Apart from these, before adopting new technologies like cloud computing and virtualization, one must make it 100% sure to review security policies and procedures to figure out how cloud providers are going to ensure safety of your data.

You can also improve the protection of applications on the cloud by designing them in a manner that no one comes to know if they are running on cloud or your own servers. Web application firewalls can help in keeping the risk of outside attacks at bay.



Last modified on
Hits: 4416

A lot of songs have been sung about the virtues of having precise information at the precise time. And these songs just don’t get old. If anything, they are only getting BIG.

 

People are looking for information (read products and services) all across the web. You, as a salesperson might have an offering but the problem is - what are the chances that the person interested in it will find you and reach across to you? Frankly, the chances are quite less. So what do you do to increase your chances to make a sale? Well, obviously the best thing you can do is to find and reach across to that person before he decides to give his money to someone else. But how to do that? Traditional lead generation methods are only so effective as to give you an excuse of an alternate to shooting in the dark. The generated lead data is limited, the windows are short, the targets are big, the work is harder and the results are uncertain. The conversion rates can well be compared to the conversion rate of a toiling army of bees for one drop of honey.

 

Lead-Generation-Methods-1

A decade ago, most salespeople would agree that the traditional methods only took them so far in terms of conversion rates. The data was too limited or redundant and took too long to accumulate but the silver lining, if we can call it that, was that because it was too little, it was easy to process. You got 30 leads, you go and do your salesperson thing with 12 based on some quick prospecting/scoring and depending on how good or lucky you are, you score a couple.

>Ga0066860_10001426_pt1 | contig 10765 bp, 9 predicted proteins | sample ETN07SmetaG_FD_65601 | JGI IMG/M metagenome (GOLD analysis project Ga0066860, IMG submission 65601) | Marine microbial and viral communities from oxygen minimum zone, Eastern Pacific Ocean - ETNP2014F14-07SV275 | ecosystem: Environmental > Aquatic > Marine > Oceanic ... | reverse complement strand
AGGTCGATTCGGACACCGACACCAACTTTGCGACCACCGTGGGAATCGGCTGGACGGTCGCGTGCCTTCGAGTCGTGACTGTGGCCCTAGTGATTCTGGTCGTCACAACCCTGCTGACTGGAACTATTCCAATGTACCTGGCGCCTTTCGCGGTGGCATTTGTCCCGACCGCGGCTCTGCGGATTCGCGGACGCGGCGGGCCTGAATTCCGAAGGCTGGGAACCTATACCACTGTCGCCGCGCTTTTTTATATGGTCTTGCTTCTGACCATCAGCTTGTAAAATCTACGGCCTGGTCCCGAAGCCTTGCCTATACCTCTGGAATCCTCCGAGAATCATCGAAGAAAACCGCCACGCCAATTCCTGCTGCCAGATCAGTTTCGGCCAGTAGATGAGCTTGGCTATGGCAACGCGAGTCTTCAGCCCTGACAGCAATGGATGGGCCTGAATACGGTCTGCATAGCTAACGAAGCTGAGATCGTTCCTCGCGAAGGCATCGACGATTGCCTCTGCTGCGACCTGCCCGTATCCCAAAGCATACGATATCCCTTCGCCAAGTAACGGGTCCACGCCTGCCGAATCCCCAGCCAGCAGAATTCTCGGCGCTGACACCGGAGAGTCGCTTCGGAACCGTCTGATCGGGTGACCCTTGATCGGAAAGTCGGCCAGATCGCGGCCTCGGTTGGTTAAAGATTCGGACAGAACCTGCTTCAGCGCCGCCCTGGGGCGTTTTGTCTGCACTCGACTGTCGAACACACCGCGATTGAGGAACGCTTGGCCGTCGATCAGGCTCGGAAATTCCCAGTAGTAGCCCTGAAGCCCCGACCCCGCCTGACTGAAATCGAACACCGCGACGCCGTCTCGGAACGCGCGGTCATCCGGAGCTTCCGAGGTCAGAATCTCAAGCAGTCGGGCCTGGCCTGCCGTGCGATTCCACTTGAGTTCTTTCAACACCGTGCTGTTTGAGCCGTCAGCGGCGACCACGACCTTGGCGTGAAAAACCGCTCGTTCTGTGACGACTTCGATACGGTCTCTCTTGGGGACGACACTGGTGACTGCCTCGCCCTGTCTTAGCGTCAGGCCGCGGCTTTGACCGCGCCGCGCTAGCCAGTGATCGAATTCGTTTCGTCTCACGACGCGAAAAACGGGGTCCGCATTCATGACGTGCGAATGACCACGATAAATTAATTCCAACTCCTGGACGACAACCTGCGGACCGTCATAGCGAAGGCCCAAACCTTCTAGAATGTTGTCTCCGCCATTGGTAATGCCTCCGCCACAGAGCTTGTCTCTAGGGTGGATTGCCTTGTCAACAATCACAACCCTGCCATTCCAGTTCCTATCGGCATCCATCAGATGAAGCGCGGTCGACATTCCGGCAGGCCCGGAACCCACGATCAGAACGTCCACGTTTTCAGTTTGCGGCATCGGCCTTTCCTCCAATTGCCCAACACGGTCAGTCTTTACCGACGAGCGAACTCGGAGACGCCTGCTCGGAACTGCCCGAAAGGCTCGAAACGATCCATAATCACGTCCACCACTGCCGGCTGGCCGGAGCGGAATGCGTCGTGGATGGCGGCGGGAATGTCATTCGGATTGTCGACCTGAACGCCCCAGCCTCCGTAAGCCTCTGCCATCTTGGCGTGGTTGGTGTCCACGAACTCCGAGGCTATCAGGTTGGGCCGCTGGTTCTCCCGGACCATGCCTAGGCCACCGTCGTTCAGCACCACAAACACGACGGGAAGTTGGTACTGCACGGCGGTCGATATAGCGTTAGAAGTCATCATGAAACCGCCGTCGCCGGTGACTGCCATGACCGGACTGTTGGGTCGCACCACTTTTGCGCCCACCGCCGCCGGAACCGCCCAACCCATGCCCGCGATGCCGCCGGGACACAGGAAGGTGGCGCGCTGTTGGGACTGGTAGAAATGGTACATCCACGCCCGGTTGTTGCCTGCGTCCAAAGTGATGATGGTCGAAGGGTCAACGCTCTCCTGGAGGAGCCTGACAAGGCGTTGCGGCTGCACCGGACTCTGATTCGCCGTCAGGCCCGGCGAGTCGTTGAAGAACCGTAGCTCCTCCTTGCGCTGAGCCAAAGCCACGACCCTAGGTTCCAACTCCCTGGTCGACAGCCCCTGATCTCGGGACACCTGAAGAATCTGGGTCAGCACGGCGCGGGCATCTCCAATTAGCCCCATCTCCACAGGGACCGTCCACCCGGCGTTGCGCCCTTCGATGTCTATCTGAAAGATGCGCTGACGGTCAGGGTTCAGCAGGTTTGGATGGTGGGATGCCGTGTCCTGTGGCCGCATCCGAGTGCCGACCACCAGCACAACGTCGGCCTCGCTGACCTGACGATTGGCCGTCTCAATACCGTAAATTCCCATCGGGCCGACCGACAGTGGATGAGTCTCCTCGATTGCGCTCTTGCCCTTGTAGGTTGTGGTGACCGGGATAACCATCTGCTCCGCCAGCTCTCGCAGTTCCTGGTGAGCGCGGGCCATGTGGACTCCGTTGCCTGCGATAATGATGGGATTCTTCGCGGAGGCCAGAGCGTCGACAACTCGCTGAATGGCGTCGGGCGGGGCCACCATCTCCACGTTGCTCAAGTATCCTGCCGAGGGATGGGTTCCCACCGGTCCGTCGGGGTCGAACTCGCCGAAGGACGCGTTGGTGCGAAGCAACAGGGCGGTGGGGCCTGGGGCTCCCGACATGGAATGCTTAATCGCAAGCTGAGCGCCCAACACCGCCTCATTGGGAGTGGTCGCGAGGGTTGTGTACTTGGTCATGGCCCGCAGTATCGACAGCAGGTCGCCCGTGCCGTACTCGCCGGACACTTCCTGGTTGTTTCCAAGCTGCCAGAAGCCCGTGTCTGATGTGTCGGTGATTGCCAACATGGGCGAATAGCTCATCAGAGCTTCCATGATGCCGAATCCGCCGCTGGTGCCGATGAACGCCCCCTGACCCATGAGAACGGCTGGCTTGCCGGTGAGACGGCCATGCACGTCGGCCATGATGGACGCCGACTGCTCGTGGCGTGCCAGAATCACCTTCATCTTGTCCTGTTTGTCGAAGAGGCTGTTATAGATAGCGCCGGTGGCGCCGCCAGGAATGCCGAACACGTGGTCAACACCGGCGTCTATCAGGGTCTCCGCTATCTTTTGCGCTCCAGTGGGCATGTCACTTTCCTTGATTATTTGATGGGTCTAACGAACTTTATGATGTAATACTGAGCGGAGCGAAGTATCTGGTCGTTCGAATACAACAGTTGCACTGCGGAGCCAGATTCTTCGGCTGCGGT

Then five years ago to until recently, salespeople were agreeing that the contemporary methods with the power of web and social media, brought improved capabilities in data acquisition and reach but still something was keeping them from milking that cow. You’d think with all that talk about shrinking degrees of connection, businesses increasing their online presence and all, you’d be better off than mere 3% growth.

 

Conversion-Rates.jpg

 

Yes, something was definitely missing from the picture. And that something was to do with this - “Having access to a lot of data means nothing if you don’t have a way to utilise it...to its full potential.”

 Analytics-Requirements.jpg

Hmm…”utilizing”, people thought. And then they thought of newer ways to do that. New buzzwords started cropping up - Mining, BI, Analytics. But while that was happening, the data kept spawning silently, persistently and exponentially. And by the time the Sales teams settled on their Analytics tools, they found to their utter despair that they weren’t enough anymore to handle the Volume, Velocity and Variety of data that has been piling up all that while. That almost took the whole bang out from the so called data-explosion. Fortunately, that didn’t happen. Especially, in our case, for the Modern Salesperson.